"I was fortunate to shadow Dr. Gingrich for a five-month period during my senior year of high school for the last two periods of my school day," said Clayton Cooper, M.D., M.B.A., a resident at the Duke University School of Medicine Family Medicine Residency program. "Through seeing acute care and chronic disease management of patients of all ages, I experienced the scope of practice of family medicine. I was able to see patients across multiple visits. This experience taught me the value of continuity of care as well as the complexities and rewards of a career in family medicine. I started college not only with my sights on medical school, but on becoming a family physician."
There also are opportunities to work with premedical college students. For that reason, my Penn State University College of Medicine colleagues and I have been offering dedicated premedical programming to students from colleges and universities across our state for more than 25 years. Over the years, more than 1,000 students have participated.
The design we have constructed works through relationships with premedical advisors, who partner in selecting participants and in promoting programs. The programs emphasize the wide scope of practice of primary care, and offer opportunities for contact with family physicians, residents and students. They likely could be replicated at other institutions.
"This two-week-long program, including time spent talking with faculty and students as well as shadowing a family physician, really shaped my perspective in regard to the societal need for primary care and the incredible diversity that a career in family medicine offers," said Matthew Silvis, M.D., vice chair for clinical affairs at the Department of Family and Community Medicine at Penn State, who participated in these programs as a premedical student. "Honestly, the Primary Care Scholars Program(pennstatehealthnews.org) impacted my decision to enter into medicine more than any other formative experience prior to medical school, and I've never looked back!"
(Dr. Silvis, by the way, is now a presenter for the students in the premedical program, which is codirected by Andrew Lutzkanin, M.D., a former medical student advisee of mine.)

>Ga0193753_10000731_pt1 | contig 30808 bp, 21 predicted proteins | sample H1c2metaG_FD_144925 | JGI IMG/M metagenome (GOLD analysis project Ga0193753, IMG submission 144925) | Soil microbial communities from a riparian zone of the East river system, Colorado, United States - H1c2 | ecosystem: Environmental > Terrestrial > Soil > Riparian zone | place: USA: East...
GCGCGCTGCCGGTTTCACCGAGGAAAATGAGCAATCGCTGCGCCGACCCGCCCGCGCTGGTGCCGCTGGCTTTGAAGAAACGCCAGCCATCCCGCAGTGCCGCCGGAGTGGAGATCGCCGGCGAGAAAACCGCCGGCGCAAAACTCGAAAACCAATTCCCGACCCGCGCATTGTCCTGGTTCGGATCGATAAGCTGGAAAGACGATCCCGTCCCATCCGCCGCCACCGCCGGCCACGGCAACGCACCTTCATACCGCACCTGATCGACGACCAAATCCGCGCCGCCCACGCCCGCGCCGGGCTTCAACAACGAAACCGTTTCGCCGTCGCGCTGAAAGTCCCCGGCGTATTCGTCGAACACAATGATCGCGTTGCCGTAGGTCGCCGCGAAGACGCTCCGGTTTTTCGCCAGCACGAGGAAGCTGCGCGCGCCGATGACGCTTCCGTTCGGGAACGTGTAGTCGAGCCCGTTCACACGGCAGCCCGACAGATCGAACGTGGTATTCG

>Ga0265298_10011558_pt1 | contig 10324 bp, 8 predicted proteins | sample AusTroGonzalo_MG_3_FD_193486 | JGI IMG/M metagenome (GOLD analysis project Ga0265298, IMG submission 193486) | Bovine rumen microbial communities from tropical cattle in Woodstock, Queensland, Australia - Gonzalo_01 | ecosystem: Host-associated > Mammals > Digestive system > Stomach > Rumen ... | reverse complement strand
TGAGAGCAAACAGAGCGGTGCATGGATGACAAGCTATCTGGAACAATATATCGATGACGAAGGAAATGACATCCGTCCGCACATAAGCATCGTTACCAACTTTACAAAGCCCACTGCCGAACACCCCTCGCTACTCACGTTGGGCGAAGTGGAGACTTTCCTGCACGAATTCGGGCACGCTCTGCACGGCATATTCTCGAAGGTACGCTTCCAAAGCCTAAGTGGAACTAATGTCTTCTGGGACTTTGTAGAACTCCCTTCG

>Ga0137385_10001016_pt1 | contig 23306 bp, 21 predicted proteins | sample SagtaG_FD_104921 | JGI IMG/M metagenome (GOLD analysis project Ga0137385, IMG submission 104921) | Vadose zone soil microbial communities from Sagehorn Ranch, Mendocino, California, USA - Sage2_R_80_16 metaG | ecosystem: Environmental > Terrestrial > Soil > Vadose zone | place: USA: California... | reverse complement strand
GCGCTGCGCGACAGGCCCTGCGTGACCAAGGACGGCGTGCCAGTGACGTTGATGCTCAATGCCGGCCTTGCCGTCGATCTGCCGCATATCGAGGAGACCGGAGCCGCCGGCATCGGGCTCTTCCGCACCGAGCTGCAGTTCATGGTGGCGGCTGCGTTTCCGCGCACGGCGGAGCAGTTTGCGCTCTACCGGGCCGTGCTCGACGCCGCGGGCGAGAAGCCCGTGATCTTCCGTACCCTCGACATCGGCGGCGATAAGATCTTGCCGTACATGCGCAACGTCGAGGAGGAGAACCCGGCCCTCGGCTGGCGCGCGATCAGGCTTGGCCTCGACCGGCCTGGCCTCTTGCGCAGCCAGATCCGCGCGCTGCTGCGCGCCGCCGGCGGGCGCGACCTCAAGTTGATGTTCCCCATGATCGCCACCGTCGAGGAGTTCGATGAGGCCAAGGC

The 25 x 2030 initiative brings the family medicine community together with a singular goal to achieve the family physician workforce needed to care for our communities. To make this ambitious project a success, we will all need to roll up our sleeves and work together imaginatively. We don't need to recruit so much as show who we are and the impact of what we do to students who have not yet experienced it, and provide encouragement.
If you are already involved, thank you. If you are not, or if you just want to increase your involvement, please step up and find your way to supplement the work already being done to help achieve our goals, and talk to your colleagues about this important investment in our future.
If you're not sure where to start, contact the AAFP, your chapter, your alma mater or a local college or high school, and talk with younger patients in your practice. It's a worthwhile investment for our next generation of colleagues, for the future of family medicine, and for the health of our communities and our society.
If you're connected with a current medical student, encourage them to attend the AAFP's National Conference. Registration is still open for this year's event July 25-27 in Kansas City, Mo.
Dennis Gingrich, M.D., is a member of the AAFP Board of Directors.
Posted at 02:01PM Jun 19, 2019 by Dennis Gingrich, M.D.